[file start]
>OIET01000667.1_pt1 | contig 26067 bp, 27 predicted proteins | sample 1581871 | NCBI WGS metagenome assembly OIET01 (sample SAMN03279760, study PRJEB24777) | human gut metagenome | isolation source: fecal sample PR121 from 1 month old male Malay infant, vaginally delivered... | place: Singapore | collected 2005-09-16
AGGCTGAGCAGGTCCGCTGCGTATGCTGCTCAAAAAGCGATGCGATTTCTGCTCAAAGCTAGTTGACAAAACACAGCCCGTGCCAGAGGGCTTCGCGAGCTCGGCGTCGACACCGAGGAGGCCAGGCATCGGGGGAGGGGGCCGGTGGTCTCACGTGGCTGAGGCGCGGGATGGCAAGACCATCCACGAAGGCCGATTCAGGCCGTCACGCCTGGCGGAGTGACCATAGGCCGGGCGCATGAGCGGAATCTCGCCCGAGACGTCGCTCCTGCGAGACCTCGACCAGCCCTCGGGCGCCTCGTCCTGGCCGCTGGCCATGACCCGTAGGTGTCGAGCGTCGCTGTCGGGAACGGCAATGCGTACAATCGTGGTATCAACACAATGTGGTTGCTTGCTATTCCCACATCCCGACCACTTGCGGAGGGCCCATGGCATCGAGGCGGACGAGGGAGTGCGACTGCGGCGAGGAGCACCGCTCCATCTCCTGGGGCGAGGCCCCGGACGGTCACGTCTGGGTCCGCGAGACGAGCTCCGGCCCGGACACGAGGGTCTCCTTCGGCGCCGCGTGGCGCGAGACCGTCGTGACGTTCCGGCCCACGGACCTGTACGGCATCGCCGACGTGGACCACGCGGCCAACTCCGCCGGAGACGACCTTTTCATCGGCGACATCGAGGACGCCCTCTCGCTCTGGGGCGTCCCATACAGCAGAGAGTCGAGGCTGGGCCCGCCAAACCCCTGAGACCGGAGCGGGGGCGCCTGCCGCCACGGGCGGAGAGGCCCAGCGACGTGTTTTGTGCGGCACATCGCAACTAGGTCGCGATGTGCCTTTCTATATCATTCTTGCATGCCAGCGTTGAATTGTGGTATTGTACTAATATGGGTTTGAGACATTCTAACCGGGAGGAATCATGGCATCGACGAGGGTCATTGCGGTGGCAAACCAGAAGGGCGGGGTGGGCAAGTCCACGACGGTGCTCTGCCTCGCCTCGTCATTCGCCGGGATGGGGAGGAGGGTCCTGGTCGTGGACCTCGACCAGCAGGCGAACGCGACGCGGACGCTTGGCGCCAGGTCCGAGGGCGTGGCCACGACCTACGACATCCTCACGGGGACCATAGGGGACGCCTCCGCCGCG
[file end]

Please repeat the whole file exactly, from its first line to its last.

>OIET01000667.1_pt1 | contig 26067 bp, 27 predicted proteins | sample 1581871 | NCBI WGS metagenome assembly OIET01 (sample SAMN03279760, study PRJEB24777) | human gut metagenome | isolation source: fecal sample PR121 from 1 month old male Malay infant, vaginally delivered... | place: Singapore | collected 2005-09-16
AGGCTGAGCAGGTCCGCTGCGTATGCTGCTCAAAAAGCGATGCGATTTCTGCTCAAAGCTAGTTGACAAAACACAGCCCGTGCCAGAGGGCTTCGCGAGCTCGGCGTCGACACCGAGGAGGCCAGGCATCGGGGGAGGGGGCCGGTGGTCTCACGTGGCTGAGGCGCGGGATGGCAAGACCATCCACGAAGGCCGATTCAGGCCGTCACGCCTGGCGGAGTGACCATAGGCCGGGCGCATGAGCGGAATCTCGCCCGAGACGTCGCTCCTGCGAGACCTCGACCAGCCCTCGGGCGCCTCGTCCTGGCCGCTGGCCATGACCCGTAGGTGTCGAGCGTCGCTGTCGGGAACGGCAATGCGTACAATCGTGGTATCAACACAATGTGGTTGCTTGCTATTCCCACATCCCGACCACTTGCGGAGGGCCCATGGCATCGAGGCGGACGAGGGAGTGCGACTGCGGCGAGGAGCACCGCTCCATCTCCTGGGGCGAGGCCCCGGACGGTCACGTCTGGGTCCGCGAGACGAGCTCCGGCCCGGACACGAGGGTCTCCTTCGGCGCCGCGTGGCGCGAGACCGTCGTGACGTTCCGGCCCACGGACCTGTACGGCATCGCCGACGTGGACCACGCGGCCAACTCCGCCGGAGACGACCTTTTCATCGGCGACATCGAGGACGCCCTCTCGCTCTGGGGCGTCCCATACAGCAGAGAGTCGAGGCTGGGCCCGCCAAACCCCTGAGACCGGAGCGGGGGCGCCTGCCGCCACGGGCGGAGAGGCCCAGCGACGTGTTTTGTGCGGCACATCGCAACTAGGTCGCGATGTGCCTTTCTATATCATTCTTGCATGCCAGCGTTGAATTGTGGTATTGTACTAATATGGGTTTGAGACATTCTAACCGGGAGGAATCATGGCATCGACGAGGGTCATTGCGGTGGCAAACCAGAAGGGCGGGGTGGGCAAGTCCACGACGGTGCTCTGCCTCGCCTCGTCATTCGCCGGGATGGGGAGGAGGGTCCTGGTCGTGGACCTCGACCAGCAGGCGAACGCGACGCGGACGCTTGGCGCCAGGTCCGAGGGCGTGGCCACGACCTACGACATCCTCACGGGGACCATAGGGGACGCCTCCGCCGCG